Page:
“Radio ad for a car dealership in Tucson: ‘The doctor told me to calm down so my heart doesn’t explode, so now I have to figure out a way to get your attention besides screaming’. Really resonated with me.“
Discussions around video ads were dominated by politics and other polarized subjects. This is despite political adverts being distributed across audio and video channels. Viewers were 2.1x more likely to talk about ‘politics’ and other hotly debated issues – for example, they referenced ‘abortion’ 4.7x more.
This also led to tweeters suggesting that video ads aren’t trustworthy. They were 3.2x more likely to use language related to ‘controversy’, were 2.4x more likely to associate video ads with ‘falsehood’ – using the word ‘lying’ 3.6x more – and suggested they were ‘unethical’ 2.1x more.
“Oh no another month of almost every single TV and YouTube ad being a political attack ad for me. 🤦”
Developing ads that resonate
Our comparison of discussions about audio and video advertising has highlighted the variations in how the public consumes commercials. The advertising insights uncovered using our text analytics platform can help brands develop video and audio advertising which cuts through.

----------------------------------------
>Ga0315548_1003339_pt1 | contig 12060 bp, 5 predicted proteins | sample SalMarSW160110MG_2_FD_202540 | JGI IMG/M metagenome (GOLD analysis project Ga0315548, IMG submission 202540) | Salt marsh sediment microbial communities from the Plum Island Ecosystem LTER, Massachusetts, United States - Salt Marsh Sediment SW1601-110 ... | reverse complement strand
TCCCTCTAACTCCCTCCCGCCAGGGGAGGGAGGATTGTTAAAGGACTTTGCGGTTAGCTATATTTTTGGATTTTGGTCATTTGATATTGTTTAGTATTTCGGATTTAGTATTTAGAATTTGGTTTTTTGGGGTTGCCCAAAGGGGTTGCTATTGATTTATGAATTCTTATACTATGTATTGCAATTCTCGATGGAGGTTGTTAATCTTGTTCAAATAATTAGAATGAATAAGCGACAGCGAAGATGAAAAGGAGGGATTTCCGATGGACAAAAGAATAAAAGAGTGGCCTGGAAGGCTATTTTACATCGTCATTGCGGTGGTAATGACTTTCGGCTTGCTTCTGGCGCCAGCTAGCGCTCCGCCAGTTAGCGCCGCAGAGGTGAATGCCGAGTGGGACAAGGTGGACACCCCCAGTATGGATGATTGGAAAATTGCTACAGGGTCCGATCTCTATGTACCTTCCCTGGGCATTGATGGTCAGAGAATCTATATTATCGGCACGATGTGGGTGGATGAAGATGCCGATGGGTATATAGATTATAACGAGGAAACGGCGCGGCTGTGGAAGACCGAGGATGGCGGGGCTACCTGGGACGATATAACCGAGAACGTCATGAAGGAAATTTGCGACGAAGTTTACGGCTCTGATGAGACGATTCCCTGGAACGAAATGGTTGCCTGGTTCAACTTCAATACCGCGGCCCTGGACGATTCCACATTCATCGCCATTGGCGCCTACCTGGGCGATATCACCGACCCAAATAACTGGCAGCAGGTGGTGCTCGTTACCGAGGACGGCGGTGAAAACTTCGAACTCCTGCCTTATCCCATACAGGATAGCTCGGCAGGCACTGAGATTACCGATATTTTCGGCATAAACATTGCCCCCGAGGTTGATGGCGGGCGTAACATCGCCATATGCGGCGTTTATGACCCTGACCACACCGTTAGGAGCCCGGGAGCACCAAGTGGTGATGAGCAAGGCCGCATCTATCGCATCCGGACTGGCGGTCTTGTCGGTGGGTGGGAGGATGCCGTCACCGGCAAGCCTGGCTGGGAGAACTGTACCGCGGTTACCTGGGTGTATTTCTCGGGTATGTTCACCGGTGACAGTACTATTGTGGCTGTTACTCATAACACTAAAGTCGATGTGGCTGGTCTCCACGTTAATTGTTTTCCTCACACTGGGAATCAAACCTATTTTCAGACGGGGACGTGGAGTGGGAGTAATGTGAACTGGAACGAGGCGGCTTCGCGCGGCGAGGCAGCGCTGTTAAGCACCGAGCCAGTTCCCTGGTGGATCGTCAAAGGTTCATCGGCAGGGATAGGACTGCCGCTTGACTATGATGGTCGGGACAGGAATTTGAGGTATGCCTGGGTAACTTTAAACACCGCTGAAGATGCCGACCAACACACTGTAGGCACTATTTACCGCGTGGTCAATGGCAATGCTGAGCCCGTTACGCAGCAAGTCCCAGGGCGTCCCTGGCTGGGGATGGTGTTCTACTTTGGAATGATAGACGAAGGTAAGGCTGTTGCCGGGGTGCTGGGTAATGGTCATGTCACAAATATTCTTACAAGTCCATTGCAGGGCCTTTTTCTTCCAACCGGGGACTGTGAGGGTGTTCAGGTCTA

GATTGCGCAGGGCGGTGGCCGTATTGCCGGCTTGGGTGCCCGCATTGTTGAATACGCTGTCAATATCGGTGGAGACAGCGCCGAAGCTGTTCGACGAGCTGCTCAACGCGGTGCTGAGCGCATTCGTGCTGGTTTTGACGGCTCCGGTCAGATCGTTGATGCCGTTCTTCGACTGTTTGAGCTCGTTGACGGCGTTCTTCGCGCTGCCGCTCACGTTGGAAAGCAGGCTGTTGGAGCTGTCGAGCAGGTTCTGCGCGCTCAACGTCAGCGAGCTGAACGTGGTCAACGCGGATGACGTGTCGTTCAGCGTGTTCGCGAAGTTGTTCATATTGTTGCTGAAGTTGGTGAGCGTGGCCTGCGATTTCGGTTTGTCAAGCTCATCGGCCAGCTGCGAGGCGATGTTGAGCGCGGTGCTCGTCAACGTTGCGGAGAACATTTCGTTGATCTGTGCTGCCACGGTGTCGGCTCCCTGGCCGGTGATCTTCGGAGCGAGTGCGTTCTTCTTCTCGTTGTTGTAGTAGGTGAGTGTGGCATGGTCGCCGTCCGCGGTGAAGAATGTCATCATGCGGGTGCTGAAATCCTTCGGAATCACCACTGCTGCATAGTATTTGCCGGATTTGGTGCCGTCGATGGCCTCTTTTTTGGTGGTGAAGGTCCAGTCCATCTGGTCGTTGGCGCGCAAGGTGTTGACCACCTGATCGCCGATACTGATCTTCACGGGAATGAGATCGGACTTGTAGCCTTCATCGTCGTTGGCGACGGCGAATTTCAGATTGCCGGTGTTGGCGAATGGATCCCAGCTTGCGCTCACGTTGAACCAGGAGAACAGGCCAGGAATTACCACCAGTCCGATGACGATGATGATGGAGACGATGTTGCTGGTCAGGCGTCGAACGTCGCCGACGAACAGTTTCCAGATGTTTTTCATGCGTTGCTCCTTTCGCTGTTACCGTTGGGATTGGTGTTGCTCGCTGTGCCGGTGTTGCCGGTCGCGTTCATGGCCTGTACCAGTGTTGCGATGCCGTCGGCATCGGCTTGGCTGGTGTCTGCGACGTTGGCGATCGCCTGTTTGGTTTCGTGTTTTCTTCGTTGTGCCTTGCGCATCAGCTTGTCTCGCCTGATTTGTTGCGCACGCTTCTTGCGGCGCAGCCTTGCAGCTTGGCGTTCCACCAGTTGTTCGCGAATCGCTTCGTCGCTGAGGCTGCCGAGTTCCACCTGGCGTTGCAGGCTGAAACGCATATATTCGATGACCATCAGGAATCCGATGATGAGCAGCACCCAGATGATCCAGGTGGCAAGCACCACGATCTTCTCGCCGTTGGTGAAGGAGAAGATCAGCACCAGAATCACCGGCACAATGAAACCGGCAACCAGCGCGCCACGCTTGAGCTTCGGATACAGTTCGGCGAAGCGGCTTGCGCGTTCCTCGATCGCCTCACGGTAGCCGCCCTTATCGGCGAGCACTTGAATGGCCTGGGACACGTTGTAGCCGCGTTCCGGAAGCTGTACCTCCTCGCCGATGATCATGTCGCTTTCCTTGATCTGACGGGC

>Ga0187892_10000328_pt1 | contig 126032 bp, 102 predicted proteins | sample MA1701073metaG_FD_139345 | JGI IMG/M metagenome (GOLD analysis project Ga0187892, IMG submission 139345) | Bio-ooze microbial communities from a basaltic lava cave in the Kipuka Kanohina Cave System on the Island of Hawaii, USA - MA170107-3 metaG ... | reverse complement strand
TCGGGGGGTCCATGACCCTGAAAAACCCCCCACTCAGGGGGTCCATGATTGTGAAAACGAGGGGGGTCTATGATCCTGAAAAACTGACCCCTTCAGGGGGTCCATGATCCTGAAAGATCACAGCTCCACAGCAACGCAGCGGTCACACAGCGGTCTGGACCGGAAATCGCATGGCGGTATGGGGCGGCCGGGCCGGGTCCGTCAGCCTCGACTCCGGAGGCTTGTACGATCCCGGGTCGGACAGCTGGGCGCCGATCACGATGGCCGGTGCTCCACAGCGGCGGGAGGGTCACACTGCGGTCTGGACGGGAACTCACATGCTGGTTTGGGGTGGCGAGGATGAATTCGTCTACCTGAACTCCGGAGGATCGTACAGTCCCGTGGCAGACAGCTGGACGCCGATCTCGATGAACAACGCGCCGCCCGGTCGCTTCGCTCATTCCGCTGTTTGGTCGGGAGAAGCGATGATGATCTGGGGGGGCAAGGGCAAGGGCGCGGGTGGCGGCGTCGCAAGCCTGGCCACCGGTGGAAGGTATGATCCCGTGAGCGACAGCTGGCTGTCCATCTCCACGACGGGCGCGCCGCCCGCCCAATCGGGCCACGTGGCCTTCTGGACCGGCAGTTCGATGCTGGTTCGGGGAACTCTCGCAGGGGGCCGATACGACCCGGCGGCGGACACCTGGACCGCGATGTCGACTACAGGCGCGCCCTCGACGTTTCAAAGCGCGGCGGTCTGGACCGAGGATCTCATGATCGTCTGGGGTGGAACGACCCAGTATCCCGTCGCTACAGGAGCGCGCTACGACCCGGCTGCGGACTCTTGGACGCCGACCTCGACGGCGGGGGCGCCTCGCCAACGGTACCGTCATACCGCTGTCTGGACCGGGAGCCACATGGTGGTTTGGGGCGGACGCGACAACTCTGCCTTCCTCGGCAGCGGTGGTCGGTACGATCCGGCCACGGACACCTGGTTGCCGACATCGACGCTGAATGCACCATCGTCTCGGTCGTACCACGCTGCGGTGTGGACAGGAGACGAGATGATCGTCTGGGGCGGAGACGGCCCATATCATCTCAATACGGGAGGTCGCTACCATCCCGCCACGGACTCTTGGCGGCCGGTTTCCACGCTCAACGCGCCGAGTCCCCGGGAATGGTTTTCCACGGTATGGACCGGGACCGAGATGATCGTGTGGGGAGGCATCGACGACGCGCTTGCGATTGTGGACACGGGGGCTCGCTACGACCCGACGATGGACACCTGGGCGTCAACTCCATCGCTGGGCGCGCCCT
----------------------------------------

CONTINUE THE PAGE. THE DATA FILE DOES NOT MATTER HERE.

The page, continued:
Brands tread a fine line when creating video ads which resonate. If a brand’s ad is served too widely, too often, it’ll alienate consumers. They only have a couple of seconds before viewers skip, so offering something instantly engaging, possibly through the ad’s soundtrack, is vital for attracting attention. With video ads mainly associated with politics and other controversial areas, advertisers need to find a way to cut through with audiences.
Memorable audio ads contain a combination of thought-provoking concepts and captivating use of words. Listeners are less inclined to skip, but need something ‘interesting’ to remember the commercial. Discussions focus on less polarizing topics and more on products and services.
Text analysis helps brands and agencies understand what makes their different target audiences tick. Whether it’s survey, social, review, customer or any other form of text data, Relative Insight’s text analytics software offers new perspectives to help you get ahead.